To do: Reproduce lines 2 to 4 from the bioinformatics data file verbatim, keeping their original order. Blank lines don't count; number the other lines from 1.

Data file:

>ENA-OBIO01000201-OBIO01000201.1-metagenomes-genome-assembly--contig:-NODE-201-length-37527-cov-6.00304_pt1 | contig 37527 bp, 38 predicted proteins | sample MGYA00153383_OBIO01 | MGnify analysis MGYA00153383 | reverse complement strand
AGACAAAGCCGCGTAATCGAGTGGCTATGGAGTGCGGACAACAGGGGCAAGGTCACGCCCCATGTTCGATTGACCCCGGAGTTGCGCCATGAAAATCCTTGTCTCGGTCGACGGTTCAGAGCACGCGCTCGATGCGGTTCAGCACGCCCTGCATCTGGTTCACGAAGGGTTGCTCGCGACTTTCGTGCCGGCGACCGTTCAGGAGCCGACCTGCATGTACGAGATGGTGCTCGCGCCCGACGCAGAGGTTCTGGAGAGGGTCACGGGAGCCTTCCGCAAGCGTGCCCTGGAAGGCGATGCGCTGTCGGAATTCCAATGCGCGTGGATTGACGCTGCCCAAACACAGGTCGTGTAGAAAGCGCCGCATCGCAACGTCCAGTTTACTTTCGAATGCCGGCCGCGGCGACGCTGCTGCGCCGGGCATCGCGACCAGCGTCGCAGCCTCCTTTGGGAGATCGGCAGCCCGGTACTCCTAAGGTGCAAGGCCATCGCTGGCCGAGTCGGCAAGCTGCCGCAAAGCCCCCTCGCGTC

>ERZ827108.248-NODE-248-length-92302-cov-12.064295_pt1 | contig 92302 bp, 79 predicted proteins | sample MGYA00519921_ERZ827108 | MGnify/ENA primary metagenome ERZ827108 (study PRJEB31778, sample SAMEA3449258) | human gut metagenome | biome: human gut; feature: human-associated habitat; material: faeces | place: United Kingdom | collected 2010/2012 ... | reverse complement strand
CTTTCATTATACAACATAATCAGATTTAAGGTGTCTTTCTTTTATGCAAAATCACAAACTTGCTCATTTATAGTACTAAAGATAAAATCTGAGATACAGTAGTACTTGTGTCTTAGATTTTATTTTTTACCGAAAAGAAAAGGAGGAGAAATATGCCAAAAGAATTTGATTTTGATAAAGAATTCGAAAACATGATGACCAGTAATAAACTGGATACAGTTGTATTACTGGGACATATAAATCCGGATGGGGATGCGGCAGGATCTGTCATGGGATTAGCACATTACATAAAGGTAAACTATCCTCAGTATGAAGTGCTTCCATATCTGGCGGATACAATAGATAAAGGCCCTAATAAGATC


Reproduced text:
AGACAAAGCCGCGTAATCGAGTGGCTATGGAGTGCGGACAACAGGGGCAAGGTCACGCCCCATGTTCGATTGACCCCGGAGTTGCGCCATGAAAATCCTTGTCTCGGTCGACGGTTCAGAGCACGCGCTCGATGCGGTTCAGCACGCCCTGCATCTGGTTCACGAAGGGTTGCTCGCGACTTTCGTGCCGGCGACCGTTCAGGAGCCGACCTGCATGTACGAGATGGTGCTCGCGCCCGACGCAGAGGTTCTGGAGAGGGTCACGGGAGCCTTCCGCAAGCGTGCCCTGGAAGGCGATGCGCTGTCGGAATTCCAATGCGCGTGGATTGACGCTGCCCAAACACAGGTCGTGTAGAAAGCGCCGCATCGCAACGTCCAGTTTACTTTCGAATGCCGGCCGCGGCGACGCTGCTGCGCCGGGCATCGCGACCAGCGTCGCAGCCTCCTTTGGGAGATCGGCAGCCCGGTACTCCTAAGGTGCAAGGCCATCGCTGGCCGAGTCGGCAAGCTGCCGCAAAGCCCCCTCGCGTC

>ERZ827108.248-NODE-248-length-92302-cov-12.064295_pt1 | contig 92302 bp, 79 predicted proteins | sample MGYA00519921_ERZ827108 | MGnify/ENA primary metagenome ERZ827108 (study PRJEB31778, sample SAMEA3449258) | human gut metagenome | biome: human gut; feature: human-associated habitat; material: faeces | place: United Kingdom | collected 2010/2012 ... | reverse complement strand
CTTTCATTATACAACATAATCAGATTTAAGGTGTCTTTCTTTTATGCAAAATCACAAACTTGCTCATTTATAGTACTAAAGATAAAATCTGAGATACAGTAGTACTTGTGTCTTAGATTTTATTTTTTACCGAAAAGAAAAGGAGGAGAAATATGCCAAAAGAATTTGATTTTGATAAAGAATTCGAAAACATGATGACCAGTAATAAACTGGATACAGTTGTATTACTGGGACATATAAATCCGGATGGGGATGCGGCAGGATCTGTCATGGGATTAGCACATTACATAAAGGTAAACTATCCTCAGTATGAAGTGCTTCCATATCTGGCGGATACAATAGATAAAGGCCCTAATAAGATC